Last week I was contacted about recycling old light bulbs. What type of light bulbs were they talking referring? Were they incandescent light bulbs, compact fluorescent bulbs or fluorescent tubes?
Monica responded she had some traditional bulbs and some compact fluorescents. And I proceeded to explain to her the proper way on how to recycle light bulbs.
I told her that the traditional bulbs she could dispose of in the trash, but the compact fluorescent bulbs and fluorescent tube light needed proper disposal because these lamps contain mercury. I explained to her that CFLs and tube lights require extra care when being disposed of.
The mercury contained in fluorescents are considered a hazardous waste. And can cause health issues as well as have an impact on the environment. It is essential when packing and disposing of fluorescent light bulbs not to break the bulbs. If a fluorescent lamp breaks, the mercury will escape and will pose a danger to anyone who might be exposed to the mercury.
And the cleanup and bulb removal requires extreme measures. I told Monica that you must wear rubber gloves ensuring not to touch the broken glass. Use cardboard to push the broken glass into a plastic bag. Don’t use a vacuum to pick up the smallest shards but use duct tape to stick to the shards that remain. Make sure the remaining glass is removed. Put the gloves, duct tape in the plastic bag and seal to ensure the pieces don’t escape.
I told her that most hardware stores supply recycling boxes and have a drop-off area. Just asked the customer service department to see where you can obtain the boxes and where the drop off point is located.
CFL (compact fluorescent light)
The CFL glass, metal, and other components can be recycled properly. Take care to place them in a plastic bag. Be careful not to break the bulbs. Seal up tightly.
Fluorescent Tube Light
Fluorescent tubes are a little more difficult to dispose of properly. Not all hardware store wish to deal with the fluorescent tube light because of the potential for breakage. They are incredibly fragile, and the tube lights are difficult to store and don’t want the responsibility of having exposed to the hazardous mercury.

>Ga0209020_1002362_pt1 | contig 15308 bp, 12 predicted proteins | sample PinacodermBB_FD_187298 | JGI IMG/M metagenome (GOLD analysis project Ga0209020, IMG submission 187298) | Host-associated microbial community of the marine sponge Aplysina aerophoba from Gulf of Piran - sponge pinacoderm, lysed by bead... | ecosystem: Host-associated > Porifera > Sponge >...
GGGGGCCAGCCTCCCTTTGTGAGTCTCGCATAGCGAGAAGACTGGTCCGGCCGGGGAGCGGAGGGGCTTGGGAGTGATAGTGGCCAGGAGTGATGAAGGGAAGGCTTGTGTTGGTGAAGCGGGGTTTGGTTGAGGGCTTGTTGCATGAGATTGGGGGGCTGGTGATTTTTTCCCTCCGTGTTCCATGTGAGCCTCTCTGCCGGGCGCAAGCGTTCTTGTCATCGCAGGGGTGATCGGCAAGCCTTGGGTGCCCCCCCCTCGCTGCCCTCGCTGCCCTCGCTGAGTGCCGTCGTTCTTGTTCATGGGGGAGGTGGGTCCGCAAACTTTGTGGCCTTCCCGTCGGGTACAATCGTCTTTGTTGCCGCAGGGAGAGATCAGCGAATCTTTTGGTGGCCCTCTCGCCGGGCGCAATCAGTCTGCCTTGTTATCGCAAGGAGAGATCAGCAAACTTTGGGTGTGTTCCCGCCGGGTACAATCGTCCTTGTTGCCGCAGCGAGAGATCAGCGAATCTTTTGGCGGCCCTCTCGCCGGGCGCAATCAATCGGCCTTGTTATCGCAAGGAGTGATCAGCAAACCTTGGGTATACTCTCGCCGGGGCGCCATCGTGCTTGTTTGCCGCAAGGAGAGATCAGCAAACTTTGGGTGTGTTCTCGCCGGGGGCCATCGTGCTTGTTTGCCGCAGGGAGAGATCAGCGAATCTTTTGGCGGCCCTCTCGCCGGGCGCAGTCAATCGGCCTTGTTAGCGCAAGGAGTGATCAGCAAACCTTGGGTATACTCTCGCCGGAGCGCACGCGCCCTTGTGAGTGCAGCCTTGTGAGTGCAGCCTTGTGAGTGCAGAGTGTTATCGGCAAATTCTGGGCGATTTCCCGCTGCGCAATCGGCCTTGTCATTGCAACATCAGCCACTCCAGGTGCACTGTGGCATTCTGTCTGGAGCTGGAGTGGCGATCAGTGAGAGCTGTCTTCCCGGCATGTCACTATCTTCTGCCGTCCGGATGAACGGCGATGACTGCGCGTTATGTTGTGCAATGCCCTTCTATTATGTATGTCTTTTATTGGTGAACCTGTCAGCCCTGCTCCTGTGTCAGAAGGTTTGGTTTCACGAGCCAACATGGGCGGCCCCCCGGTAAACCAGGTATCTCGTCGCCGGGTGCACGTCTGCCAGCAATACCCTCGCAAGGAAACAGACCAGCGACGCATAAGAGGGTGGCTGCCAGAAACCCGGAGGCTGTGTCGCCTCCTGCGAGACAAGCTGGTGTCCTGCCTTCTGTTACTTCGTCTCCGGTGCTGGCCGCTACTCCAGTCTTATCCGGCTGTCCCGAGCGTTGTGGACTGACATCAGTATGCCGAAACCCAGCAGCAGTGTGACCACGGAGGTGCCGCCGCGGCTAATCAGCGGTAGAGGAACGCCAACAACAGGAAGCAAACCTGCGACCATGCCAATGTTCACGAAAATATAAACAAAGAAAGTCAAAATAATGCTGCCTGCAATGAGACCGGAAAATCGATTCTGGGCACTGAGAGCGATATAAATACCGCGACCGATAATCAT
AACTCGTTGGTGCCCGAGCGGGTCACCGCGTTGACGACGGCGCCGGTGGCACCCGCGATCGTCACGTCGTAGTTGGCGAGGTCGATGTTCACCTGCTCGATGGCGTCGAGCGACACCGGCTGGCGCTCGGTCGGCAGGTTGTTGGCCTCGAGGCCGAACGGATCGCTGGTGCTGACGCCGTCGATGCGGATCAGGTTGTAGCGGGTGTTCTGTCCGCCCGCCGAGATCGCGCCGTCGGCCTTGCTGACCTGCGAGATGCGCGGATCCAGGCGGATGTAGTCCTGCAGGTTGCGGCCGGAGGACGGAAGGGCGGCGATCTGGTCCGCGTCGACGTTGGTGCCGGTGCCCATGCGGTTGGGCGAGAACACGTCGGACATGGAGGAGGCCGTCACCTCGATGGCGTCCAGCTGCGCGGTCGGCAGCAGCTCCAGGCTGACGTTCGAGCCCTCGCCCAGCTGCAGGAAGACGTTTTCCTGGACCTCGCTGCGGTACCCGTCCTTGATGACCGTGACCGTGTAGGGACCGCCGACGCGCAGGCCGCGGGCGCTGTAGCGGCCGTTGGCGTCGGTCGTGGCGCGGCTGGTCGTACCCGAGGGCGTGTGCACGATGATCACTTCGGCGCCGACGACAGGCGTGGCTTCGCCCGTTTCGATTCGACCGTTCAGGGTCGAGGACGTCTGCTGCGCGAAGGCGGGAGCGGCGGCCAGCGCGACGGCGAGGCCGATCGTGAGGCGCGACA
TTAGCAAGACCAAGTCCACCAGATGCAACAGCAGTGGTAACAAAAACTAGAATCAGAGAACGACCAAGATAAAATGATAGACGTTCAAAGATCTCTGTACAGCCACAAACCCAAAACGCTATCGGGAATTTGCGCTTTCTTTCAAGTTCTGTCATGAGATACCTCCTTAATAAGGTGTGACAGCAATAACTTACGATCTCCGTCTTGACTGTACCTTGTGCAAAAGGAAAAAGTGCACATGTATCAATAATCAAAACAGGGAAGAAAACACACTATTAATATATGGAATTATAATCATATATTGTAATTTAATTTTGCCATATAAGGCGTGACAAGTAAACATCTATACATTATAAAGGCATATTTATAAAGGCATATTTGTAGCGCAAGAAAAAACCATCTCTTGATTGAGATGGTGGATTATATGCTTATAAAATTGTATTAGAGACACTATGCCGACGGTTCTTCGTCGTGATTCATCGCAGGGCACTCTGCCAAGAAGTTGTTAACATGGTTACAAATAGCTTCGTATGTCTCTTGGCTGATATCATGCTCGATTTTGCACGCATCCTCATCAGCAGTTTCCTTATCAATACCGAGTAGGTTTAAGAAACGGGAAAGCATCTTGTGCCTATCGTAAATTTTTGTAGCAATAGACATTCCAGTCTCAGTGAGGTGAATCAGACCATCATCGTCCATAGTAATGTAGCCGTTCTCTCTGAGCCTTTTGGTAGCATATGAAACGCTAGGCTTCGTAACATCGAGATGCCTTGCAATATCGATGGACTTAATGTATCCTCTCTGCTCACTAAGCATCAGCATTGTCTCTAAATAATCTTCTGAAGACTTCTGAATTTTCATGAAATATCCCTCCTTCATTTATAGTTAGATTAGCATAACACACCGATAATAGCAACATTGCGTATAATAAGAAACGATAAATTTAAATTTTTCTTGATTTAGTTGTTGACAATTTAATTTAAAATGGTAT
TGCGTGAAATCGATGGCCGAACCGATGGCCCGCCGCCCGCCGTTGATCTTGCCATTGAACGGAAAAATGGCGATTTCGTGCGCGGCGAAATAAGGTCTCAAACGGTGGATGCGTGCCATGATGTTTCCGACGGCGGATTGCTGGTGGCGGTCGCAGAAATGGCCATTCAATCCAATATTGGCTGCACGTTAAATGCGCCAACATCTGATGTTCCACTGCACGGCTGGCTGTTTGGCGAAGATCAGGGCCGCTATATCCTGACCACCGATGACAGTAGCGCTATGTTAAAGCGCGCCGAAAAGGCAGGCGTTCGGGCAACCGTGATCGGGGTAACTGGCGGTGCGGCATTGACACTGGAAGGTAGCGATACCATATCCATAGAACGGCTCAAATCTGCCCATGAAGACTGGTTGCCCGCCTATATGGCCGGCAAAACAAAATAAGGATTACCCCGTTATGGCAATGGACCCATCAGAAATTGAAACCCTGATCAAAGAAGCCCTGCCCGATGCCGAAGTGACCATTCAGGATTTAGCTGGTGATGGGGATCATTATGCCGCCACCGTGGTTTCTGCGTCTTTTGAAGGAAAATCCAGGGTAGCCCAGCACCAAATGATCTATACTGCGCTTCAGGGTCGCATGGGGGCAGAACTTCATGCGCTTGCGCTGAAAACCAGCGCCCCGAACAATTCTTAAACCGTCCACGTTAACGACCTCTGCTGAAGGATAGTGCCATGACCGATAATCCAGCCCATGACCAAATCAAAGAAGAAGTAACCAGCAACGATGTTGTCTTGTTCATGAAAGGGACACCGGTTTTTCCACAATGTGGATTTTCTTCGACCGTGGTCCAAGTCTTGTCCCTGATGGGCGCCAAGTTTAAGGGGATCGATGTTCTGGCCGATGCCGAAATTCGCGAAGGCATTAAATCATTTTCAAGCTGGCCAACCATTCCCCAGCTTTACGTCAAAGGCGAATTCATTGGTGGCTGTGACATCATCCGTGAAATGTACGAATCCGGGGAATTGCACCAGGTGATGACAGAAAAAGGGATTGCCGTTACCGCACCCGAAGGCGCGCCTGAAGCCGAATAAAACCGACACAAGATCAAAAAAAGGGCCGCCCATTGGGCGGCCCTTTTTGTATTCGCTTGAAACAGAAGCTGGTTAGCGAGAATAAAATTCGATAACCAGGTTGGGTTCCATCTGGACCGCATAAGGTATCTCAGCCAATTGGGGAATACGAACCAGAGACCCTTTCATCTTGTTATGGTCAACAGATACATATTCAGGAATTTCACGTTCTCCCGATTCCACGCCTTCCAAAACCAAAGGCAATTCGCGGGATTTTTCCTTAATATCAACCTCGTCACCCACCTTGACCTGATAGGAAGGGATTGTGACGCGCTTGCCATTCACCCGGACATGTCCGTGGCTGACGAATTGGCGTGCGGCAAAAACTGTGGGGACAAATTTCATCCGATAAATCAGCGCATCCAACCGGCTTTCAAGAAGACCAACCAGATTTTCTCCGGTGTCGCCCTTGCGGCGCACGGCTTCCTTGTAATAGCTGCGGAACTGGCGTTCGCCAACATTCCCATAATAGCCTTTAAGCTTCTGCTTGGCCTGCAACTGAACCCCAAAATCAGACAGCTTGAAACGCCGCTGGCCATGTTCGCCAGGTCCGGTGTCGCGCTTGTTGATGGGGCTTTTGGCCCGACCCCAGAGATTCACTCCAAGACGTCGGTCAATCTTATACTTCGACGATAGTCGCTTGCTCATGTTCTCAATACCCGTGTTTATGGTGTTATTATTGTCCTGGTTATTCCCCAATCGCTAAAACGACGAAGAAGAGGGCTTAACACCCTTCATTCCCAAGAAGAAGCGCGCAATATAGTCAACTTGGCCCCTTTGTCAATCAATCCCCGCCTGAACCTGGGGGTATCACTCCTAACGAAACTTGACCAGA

The old magnetic ballast that is in the fluorescent tube fixture also contains a potential health risk. If you ever saw the black oil leaking from an old ballast contains PCB. And this type of ballast needs to be removed and disposed of with care. You don’t want the black oil to come in contact with your skin. You should use rubber gloves and a plastic bag and placed in a box. Indicating the hazard of handling this box of materials.
The newer electronic ballast doesn’t require as much care when disposed of because they do not use the PCB material inside the ballast. Electronic ballast should be placed in a box and marked clearly.
To properly dispose of fluorescent tubes and ballast just call your local recycling center for a drop off point.
Incandescent Light Bulb
Incandescent light bulbs are nearly phased out per Government regulations. The light bulbs are not recyclable and can be thrown in the trash.
Unlikely that you have any LEDs (light emitting diode) to recycle. The efficient energy LED has more significant energy savings than an incandescent bulb and the long life (20+ years) of LEDs. I still have two living room lamps that have LED 60-watt equivalent bulbs in them for about ten years now. Just in case you do have some LED light bulbs to recycle you can contact your local hardware store to find out if they will take your LED bulbs.
Replacement LED Light Bulbs
Now that the old burned out bulbs have been recycled correctly. It is time to find replacement light bulbs. It is the perfect time to convert to LED (light emitting diode) light bulbs.
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